No quite ‘new’, but flying under the radar has been Grand Old Flag on Journey. The SW Merino makes this yarn suitable for even the tenderest foot….or even baby items. I finally had a chance to knit up a swatch, so now it can be advertised properly!
Stop by the shop to see these, and there are a few other things I uploaded but didn’t advertise last week. http://ThePaintedTiger.com
After this endless winter, I was ready for some bright spring colors, but I didn’t want just simple rainbow colors, I wanted complex and interesting colors….just a shade off of what you might expect. My inspiration was this lovely shot of a daffodil (also called Jonquils) against a purplish sky.
I mixed up violet with a shot of yellow, blues with the purple, greens with some pink, and a yellow that had both enough pink to lean it golden, and bit of blue to keep it from being brassy. I had a lot of fun playing with application techniques.
For the fiber, I went with 50/50 Merino / Tencel. It is a fun fiber to dye, as the tencel acts to get the merino wet and carry dye to the wool, but isn’t dyed itself, leading to a pretty and shiny look with threads of white throughout. I dyed a true gradient on this, using 9 colors. Each batch came out differently, which is a big reason why I love to dye….you get something not available from a machine. I suggest spinning this one from the fold or make fauxlags, that will help the tencel and merino stay together. This would be lovely as a straight gradient spin, or try a fractal!
Our yarn is Bengal Tiger Twist….a similar construction to my old favorite plump 2 ply, but made with sturdier Blue Faced Leicester wool, a longwool that in itself lends a bit of shine to the finished yarn. I went with dyed-across gradient, using 5 colors, and allowing the golden yellow to dominate. It’ll make a nice swirling variegated pattern, or this is a great chance to try Planned Pooling, or weave it up on your loom for a great plaid effect, or faux ikat. So many possibilities!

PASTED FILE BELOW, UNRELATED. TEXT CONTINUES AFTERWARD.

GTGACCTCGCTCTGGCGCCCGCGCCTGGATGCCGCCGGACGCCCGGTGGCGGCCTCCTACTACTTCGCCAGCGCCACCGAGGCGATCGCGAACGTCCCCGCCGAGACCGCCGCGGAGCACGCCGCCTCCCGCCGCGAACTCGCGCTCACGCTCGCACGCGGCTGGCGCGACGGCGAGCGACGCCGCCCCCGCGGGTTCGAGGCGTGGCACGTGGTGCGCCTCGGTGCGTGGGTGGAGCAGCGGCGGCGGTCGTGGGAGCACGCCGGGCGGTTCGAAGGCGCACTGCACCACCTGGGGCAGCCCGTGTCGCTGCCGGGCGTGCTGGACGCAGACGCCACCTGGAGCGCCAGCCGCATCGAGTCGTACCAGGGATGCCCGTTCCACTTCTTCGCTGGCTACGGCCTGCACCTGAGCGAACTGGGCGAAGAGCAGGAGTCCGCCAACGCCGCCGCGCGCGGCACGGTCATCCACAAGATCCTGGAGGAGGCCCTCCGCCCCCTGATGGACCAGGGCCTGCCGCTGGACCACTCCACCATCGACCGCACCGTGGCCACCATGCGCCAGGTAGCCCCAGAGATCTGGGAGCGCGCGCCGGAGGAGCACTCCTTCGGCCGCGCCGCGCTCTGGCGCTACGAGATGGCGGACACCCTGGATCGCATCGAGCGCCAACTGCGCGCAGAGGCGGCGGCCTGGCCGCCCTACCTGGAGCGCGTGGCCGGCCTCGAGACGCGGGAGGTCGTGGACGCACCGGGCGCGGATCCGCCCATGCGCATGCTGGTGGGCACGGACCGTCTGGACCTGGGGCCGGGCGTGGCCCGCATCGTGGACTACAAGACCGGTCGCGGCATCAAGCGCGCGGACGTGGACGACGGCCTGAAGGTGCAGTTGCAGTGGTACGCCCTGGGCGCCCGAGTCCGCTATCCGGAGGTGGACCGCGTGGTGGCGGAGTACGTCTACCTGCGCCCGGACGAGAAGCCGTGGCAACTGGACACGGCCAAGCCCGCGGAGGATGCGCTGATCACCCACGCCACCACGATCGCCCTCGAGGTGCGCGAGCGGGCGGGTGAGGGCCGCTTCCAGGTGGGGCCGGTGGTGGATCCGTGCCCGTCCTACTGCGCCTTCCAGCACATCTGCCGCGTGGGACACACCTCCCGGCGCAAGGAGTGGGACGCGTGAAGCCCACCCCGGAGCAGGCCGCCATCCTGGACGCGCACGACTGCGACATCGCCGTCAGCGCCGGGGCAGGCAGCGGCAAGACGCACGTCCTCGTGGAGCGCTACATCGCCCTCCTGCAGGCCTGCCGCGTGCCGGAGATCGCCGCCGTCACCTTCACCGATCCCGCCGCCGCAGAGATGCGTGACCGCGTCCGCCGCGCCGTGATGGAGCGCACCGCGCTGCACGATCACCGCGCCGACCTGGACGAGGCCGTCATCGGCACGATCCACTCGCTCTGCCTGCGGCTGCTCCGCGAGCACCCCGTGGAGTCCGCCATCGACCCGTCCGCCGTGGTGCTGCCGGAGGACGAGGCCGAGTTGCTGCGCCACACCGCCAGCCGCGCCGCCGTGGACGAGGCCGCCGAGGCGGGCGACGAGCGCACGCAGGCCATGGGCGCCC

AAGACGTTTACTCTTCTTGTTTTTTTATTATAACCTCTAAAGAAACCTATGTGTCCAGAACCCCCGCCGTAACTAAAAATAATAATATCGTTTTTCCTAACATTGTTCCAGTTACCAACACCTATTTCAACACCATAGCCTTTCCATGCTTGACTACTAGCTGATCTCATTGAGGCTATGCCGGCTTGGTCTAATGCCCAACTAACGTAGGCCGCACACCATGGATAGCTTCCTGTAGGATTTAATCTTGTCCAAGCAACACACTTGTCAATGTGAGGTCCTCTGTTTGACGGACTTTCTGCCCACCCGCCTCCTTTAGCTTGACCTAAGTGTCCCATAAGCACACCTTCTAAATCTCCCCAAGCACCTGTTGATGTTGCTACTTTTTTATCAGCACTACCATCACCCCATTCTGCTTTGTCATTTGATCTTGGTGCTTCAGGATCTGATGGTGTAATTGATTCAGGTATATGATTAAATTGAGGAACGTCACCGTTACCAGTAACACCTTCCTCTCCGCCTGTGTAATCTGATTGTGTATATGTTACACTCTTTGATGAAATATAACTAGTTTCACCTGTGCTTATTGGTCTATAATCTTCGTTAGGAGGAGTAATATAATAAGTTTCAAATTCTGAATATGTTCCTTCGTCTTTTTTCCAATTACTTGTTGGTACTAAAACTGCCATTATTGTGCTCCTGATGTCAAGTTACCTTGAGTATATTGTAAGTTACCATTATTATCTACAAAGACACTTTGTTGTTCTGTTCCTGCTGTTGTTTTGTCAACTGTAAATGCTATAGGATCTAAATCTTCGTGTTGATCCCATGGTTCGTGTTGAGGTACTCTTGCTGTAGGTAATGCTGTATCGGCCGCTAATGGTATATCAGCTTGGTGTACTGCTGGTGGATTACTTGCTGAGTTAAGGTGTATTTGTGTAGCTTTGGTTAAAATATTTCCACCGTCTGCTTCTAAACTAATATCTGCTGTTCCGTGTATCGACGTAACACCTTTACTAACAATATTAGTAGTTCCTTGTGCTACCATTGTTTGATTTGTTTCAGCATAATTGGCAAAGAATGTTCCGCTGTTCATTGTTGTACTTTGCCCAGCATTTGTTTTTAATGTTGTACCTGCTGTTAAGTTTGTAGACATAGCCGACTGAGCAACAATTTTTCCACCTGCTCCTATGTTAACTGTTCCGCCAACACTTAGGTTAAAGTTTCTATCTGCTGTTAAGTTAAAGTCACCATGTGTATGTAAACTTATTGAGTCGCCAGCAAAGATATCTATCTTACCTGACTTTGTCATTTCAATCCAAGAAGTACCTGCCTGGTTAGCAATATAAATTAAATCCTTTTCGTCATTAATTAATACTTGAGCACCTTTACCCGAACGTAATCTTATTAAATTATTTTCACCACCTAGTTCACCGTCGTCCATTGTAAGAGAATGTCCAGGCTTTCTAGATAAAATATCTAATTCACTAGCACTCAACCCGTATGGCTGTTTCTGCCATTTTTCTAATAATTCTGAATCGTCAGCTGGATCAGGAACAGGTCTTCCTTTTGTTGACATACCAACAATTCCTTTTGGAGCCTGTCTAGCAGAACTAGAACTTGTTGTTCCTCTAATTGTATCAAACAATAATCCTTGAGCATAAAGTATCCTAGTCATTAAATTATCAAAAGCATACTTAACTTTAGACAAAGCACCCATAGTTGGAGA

You may have noticed that I went old school on the shipping labels, using paper and tape. PayPal has decided that I cannot print my subscription labels through them unless I input the addresses manually and individually each month. Oh. My. Head. So, I did a search for an alternative shipping provider, and found Pirate Ship. I’m tickled with their fun theme, and although it is a very simplistic website, it uploaded my spreadsheets and made labels slick as grog. Plus it automatically looks at the tracking and tells me when packages are delivered, which is why I can post Tiger Club reveal today….a little parrot told me that everyone has their club!! The drawback is that they do not support my thermal label printer, so I’m in the process of researching alternatives. I wouldn’t mind so much, except I just bought a year’s worth of labels for the old printer….I won’t use them up that fast if I can’t print club on them. Ah, well….I’m sure I’ll figure something out!
Are you looking for a Sock Yarn or Spinning Fiber Club of the Month? I invite you to try my Tiger Club, which is now open for new subscriptions. It is small, so you get personalized service, and my crazy experiments each month. There’s no huge commitment, join for one month and then decide if you want to continue, stay as long as you like. The subscription is serviced through PayPal, so you have complete control (however, a PayPal account is not required, contact me for options). I’ve been running this club since April 2010, and have enjoyed every month of new colors, fibers, and yarns. I hope you’ll join me on this adventure!
I picked up a great blend to try on December’s Tiger Club, and I ordered more so I can share with everyone. It’s a lovely blend….80% USA grown and processed Targhee wool, with shiny ribbons of 10% Bamboo and 10% Mulberry Silk. It is gorgeous….the pictures don’t really do it justice. Here are the first three gradients, I’ll be dyeing more of this blend as I have time. If you’d like to request a particular colorway, I’m all ears!
Hibiscus gradient of USA Targhee, Bamboo, and Mulberry Silk
Sunrise gradient on USA Targhee, Bamboo, and Mulberry Silk
Twenty Below on USA Targhee, Bamboo, and Mulberry Silk
A few weeks ago, I had a customer request to bring back Serenity, and here it is, plus its sisters, Rose Quartz, and The Long Winter. The Long Winter started this whole series as it was a commission for PLY Magazine. (The grey and white shawl and hat). All of these are on Falkland combed top, which is great for about anything you want to make with it.
Serenity on Falkland Wool Combed Top
Rose Quartz on Falkland Wool combed top
The Long Winter on Falkland combed top
Thanks for stopping by, and have a great weekend. I’ll be singing Haydn’s “Creation” with my choir, combined with another community choir and their local symphony orchestra. We’ll be repeating the experience in two weeks, except here with our local symphony orchestra. I’m looking forward to the bus trips with friends, and making some new friends.